Each of the hanger bar brackets 24, 26, includes a pair of upwardly extending tabs 42, 44, respectively. The tabs are located at opposite ends of the hanger bar brackets and are spaced predeterminedly from each other along the bracket.
Apertures 46, 48 defined in member 12 along short sides 16, 20, respectively, are provided to received tabs 42, 44, respectively, for reattaching brackets 24, 26, to the planar member. Apertures 46, 48 are spaced from each other a distance equal to the spacing between tabs 42, 44. An illustration of the reattachment of brackets 24, 26 to planar member 12 along the short sides 16, 20, thereof, is provided if FIG. 5 of the drawings.
Once tabs 42, 44, are received in apertures 46, 48, respectively, the tabs are bent over as shown in FIG. 6 to secure the brackets to planar member 12.
Mounting plaster frame 10 between joists 36, 38, is accomplished in the same manner as described heretofore. Hanger bars 32, 34 are inserted through the finger portions of hanger bar brackets 24, 26 in a conventional manner and the ends of the hanger bars are thereafter fastened to spaced joists 36, 38 by nails, screws or other suitable fasteners. Rim 15 of planar member 12 likewise is received in a similarly shaped aperture defined in the ceiling to accommodate a lighting fixture in the well-known manner.
In the case wherein it is desired to use plaster frame 10 in an existing ceiling structure, detachment of the hanger bar brackets is accomplished as described heretofore; i.e. as shown in FIGS. 3 and 4. With the hanger bar brackets completely removed from planar member 12, the width of the plaster frame is essentially defined by the cross dimension, in this case the diameter of rim 15, surrounding aperture 14 defined in planar member 12. With the diameter of rim 15 being slightly shorter than the diameter of aperture 50 defined in ceiling 52 (FIGS. 8 and 9) in which a lighting fixture is to be mounted, it is possible to pass the entire plaster frame through aperture 50 as shown in FIG. 8. Once the plaster frame has been received in the interior of the ceiling 52, the plaster frame is guided into position with rim 15 extending downwardly into aperture 50, thereby to position the plaster frame on the opposite ceiling surface. In this case, no hanger bar support is provided to the plaster frame, however, plaster frame 10 does provide support and a means for wiring a recessed lighting fixture mounted in aperture 50 of ceiling 52.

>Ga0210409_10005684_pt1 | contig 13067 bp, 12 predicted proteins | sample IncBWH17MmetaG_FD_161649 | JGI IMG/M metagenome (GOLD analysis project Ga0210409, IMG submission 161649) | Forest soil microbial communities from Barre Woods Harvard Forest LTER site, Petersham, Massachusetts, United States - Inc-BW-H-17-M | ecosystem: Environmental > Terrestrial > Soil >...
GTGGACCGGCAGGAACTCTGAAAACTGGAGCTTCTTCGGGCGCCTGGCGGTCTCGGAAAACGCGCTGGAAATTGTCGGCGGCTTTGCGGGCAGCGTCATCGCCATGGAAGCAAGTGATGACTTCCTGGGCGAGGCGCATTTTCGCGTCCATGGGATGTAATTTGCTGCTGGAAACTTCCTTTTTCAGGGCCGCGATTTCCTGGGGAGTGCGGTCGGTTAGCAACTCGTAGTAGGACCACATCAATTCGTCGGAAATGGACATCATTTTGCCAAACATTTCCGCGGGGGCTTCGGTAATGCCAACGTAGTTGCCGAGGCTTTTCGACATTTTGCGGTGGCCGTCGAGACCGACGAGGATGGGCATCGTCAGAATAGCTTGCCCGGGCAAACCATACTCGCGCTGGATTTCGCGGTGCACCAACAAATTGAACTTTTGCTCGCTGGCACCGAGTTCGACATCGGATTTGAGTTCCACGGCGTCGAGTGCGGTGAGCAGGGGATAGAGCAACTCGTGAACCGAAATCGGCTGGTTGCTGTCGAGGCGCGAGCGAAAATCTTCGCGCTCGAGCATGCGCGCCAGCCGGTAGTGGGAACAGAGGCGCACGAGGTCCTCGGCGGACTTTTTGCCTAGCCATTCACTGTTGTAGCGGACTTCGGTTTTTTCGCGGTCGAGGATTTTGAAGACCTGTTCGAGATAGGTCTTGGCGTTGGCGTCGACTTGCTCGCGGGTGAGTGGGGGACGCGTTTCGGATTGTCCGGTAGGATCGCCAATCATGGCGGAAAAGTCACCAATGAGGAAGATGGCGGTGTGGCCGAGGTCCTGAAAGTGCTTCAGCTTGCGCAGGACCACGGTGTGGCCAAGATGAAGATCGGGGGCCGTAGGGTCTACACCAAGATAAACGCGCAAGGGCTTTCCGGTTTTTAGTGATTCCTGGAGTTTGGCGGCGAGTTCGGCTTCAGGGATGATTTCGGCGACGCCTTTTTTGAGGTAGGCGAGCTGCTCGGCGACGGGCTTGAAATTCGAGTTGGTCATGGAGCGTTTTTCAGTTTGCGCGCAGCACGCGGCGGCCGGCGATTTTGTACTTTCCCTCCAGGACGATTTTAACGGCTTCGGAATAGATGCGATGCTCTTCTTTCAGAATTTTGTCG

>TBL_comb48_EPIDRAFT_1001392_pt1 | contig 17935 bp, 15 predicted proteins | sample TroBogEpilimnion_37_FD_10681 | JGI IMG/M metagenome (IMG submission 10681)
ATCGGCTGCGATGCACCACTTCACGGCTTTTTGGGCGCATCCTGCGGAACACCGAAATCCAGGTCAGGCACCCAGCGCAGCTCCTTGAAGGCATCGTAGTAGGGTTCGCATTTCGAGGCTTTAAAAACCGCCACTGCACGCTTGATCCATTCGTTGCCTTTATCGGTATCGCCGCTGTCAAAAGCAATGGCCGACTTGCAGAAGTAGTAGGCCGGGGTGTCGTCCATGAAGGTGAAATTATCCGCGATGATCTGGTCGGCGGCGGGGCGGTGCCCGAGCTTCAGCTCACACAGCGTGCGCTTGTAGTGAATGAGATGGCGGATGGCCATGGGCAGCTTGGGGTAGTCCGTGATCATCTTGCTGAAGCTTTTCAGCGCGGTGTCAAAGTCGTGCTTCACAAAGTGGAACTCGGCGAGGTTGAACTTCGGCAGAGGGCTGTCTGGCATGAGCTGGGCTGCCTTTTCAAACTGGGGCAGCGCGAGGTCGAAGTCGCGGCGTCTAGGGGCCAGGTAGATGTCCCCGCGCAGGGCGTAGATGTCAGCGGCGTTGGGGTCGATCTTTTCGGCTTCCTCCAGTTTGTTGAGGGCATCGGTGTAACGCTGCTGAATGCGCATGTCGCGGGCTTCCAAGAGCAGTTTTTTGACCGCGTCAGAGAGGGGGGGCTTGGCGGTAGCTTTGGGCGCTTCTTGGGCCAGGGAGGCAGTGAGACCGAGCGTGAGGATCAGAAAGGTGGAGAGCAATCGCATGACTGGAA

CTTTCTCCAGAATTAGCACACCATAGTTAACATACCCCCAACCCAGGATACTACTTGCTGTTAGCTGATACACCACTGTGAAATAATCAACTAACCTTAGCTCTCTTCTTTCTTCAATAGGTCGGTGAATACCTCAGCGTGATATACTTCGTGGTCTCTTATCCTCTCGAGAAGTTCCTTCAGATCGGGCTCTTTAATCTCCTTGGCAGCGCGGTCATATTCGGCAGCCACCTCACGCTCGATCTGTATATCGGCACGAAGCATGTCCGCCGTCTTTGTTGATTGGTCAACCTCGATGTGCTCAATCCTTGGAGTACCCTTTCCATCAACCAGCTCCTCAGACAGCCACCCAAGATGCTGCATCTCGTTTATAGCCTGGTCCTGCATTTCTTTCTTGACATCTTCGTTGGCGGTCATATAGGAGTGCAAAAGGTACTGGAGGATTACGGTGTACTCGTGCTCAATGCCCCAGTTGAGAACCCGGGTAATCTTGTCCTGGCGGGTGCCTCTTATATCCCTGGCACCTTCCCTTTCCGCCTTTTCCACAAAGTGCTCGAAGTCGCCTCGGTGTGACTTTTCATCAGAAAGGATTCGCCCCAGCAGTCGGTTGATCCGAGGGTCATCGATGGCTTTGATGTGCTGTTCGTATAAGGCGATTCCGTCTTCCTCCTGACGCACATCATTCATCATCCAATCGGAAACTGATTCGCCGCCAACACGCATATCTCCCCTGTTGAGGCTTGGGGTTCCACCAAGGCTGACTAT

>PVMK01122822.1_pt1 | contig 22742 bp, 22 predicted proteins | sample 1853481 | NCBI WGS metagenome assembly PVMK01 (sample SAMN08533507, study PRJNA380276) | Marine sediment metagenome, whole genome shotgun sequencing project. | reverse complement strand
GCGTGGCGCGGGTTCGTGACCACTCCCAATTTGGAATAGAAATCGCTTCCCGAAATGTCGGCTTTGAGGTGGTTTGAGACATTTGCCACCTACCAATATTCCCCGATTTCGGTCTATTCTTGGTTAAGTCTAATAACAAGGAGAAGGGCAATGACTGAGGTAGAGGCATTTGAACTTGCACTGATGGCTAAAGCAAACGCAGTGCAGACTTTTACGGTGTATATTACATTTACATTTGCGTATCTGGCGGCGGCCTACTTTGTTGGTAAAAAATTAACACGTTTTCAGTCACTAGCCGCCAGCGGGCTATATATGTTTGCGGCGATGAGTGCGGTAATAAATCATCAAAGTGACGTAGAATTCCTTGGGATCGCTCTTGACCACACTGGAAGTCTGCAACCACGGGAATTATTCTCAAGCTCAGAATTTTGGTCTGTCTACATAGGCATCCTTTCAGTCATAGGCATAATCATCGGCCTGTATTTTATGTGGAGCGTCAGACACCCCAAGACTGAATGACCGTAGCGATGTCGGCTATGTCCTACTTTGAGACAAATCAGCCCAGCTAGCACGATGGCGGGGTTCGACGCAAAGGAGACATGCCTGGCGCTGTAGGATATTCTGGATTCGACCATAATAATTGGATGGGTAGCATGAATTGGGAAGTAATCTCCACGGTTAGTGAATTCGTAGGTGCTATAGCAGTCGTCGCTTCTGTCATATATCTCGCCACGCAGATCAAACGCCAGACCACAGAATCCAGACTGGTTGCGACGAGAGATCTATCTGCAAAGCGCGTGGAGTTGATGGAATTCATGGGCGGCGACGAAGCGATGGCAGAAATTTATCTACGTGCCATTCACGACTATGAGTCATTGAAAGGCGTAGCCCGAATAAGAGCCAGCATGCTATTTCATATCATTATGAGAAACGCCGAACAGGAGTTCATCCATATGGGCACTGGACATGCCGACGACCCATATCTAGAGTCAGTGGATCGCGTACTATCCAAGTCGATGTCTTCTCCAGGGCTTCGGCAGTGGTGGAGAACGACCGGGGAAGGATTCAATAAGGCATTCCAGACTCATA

While a particular embodiment of the invention has been shown and described, it should be understood that the invention is not limited thereto since many modifications may be made. It is therefore contemplated to cover by the present application any and all such modifications as fall within the true spirit and scope of the appended claims.
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|U.S. Classification||362/147, 362/306, 362/430, 362/370, 362/371, 362/365, 362/368, 362/364, 362/418, 362/296.01, 362/396, 362/406|
|Oct 21, 1982||AS||Assignment|
Owner name: MCGRAW-EDISON COMPANY, A CORP. OF DE. ROLLING MEAD
Free format text: ASSIGNMENT OF ASSIGNORS INTEREST.;ASSIGNOR:KUSMER, RAYMOND J.;REEL/FRAME:004054/0992
Effective date: 19820507
|Aug 2, 1985||AS||Assignment|
Owner name: COOPER INDUSTRIES, INC., 1001 FANNIN, HOUSTON, TEX
Free format text: ASSIGNMENT OF ASSIGNORS INTEREST.;ASSIGNOR:MCGRAW-EDISON COMPANY, A DE. CORP.;REEL/FRAME:004435/0319
Effective date: 19850712
|Dec 15, 1986||FPAY||Fee payment|
Year of fee payment: 4
|Apr 3, 1991||FPAY||Fee payment|
Year of fee payment: 8
|Apr 3, 1991||SULP||Surcharge for late payment|
|Mar 21, 1995||FPAY||Fee payment|
Year of fee payment: 12
|Jan 22, 1998||AS||Assignment|
Owner name: COOPER TECHNOLOGIES COMPANY, TEXAS
Free format text: ASSIGNMENT OF ASSIGNORS INTEREST;ASSIGNOR:COOPER INDUSTRIES, INC.;REEL/FRAME:008920/0255
Effective date: 19980101